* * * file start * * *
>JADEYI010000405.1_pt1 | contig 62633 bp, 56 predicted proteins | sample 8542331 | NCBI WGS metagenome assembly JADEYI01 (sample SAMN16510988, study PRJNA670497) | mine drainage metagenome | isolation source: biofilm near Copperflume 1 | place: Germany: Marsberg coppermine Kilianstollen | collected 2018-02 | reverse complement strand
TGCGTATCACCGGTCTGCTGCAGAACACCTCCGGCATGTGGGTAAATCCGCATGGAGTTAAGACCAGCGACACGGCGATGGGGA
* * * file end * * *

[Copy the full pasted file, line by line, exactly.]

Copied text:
>JADEYI010000405.1_pt1 | contig 62633 bp, 56 predicted proteins | sample 8542331 | NCBI WGS metagenome assembly JADEYI01 (sample SAMN16510988, study PRJNA670497) | mine drainage metagenome | isolation source: biofilm near Copperflume 1 | place: Germany: Marsberg coppermine Kilianstollen | collected 2018-02 | reverse complement strand
TGCGTATCACCGGTCTGCTGCAGAACACCTCCGGCATGTGGGTAAATCCGCATGGAGTTAAGACCAGCGACACGGCGATGGGGA